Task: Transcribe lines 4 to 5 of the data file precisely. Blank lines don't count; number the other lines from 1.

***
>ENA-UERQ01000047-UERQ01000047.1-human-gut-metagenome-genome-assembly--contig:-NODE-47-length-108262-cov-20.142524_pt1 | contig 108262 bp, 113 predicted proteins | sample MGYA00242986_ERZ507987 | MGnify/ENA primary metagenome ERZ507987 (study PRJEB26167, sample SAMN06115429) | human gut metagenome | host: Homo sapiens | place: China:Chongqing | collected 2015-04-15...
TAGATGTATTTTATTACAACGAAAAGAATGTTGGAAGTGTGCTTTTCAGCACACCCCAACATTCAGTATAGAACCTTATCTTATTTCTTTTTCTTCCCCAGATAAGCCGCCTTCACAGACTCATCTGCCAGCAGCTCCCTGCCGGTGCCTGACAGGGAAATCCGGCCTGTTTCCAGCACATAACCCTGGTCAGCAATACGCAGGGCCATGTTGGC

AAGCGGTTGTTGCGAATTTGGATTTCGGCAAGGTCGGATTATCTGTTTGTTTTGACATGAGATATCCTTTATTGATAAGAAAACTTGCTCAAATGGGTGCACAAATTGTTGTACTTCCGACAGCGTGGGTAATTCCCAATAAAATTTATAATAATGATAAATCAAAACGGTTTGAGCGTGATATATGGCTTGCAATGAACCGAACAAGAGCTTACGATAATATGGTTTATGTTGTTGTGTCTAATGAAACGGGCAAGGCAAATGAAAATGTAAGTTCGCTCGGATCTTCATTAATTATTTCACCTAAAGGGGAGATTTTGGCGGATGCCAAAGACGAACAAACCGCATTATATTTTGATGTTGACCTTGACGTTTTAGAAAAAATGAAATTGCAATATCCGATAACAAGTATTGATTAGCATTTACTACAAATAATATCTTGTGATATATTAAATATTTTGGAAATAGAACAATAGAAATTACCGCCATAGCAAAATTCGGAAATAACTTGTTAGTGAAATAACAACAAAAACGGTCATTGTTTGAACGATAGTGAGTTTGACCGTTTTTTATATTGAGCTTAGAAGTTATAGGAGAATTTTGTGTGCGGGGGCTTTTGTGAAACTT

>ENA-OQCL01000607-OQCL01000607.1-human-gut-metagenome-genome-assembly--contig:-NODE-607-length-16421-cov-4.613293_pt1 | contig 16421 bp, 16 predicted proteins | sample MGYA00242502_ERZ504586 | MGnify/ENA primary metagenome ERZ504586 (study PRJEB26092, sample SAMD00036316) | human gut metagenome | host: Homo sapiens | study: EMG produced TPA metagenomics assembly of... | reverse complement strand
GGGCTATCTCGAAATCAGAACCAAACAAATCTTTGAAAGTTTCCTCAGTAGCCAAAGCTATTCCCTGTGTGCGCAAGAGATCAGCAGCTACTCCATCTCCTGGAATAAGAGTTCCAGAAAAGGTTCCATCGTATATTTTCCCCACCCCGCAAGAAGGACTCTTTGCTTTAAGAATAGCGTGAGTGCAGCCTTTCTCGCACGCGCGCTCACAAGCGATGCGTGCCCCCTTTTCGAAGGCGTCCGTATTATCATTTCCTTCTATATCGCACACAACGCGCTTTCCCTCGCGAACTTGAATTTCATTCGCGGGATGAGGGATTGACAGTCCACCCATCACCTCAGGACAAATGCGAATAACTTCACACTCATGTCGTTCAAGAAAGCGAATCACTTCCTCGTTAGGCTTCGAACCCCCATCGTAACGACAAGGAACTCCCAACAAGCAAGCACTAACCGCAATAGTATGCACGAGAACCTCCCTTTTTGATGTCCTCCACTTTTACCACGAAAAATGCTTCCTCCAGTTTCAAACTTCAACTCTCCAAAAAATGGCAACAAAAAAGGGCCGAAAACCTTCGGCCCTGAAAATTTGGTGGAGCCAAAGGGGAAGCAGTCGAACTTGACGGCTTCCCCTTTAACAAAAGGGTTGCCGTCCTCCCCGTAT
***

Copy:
>ENA-OQCL01000607-OQCL01000607.1-human-gut-metagenome-genome-assembly--contig:-NODE-607-length-16421-cov-4.613293_pt1 | contig 16421 bp, 16 predicted proteins | sample MGYA00242502_ERZ504586 | MGnify/ENA primary metagenome ERZ504586 (study PRJEB26092, sample SAMD00036316) | human gut metagenome | host: Homo sapiens | study: EMG produced TPA metagenomics assembly of... | reverse complement strand
GGGCTATCTCGAAATCAGAACCAAACAAATCTTTGAAAGTTTCCTCAGTAGCCAAAGCTATTCCCTGTGTGCGCAAGAGATCAGCAGCTACTCCATCTCCTGGAATAAGAGTTCCAGAAAAGGTTCCATCGTATATTTTCCCCACCCCGCAAGAAGGACTCTTTGCTTTAAGAATAGCGTGAGTGCAGCCTTTCTCGCACGCGCGCTCACAAGCGATGCGTGCCCCCTTTTCGAAGGCGTCCGTATTATCATTTCCTTCTATATCGCACACAACGCGCTTTCCCTCGCGAACTTGAATTTCATTCGCGGGATGAGGGATTGACAGTCCACCCATCACCTCAGGACAAATGCGAATAACTTCACACTCATGTCGTTCAAGAAAGCGAATCACTTCCTCGTTAGGCTTCGAACCCCCATCGTAACGACAAGGAACTCCCAACAAGCAAGCACTAACCGCAATAGTATGCACGAGAACCTCCCTTTTTGATGTCCTCCACTTTTACCACGAAAAATGCTTCCTCCAGTTTCAAACTTCAACTCTCCAAAAAATGGCAACAAAAAAGGGCCGAAAACCTTCGGCCCTGAAAATTTGGTGGAGCCAAAGGGGAAGCAGTCGAACTTGACGGCTTCCCCTTTAACAAAAGGGTTGCCGTCCTCCCCGTAT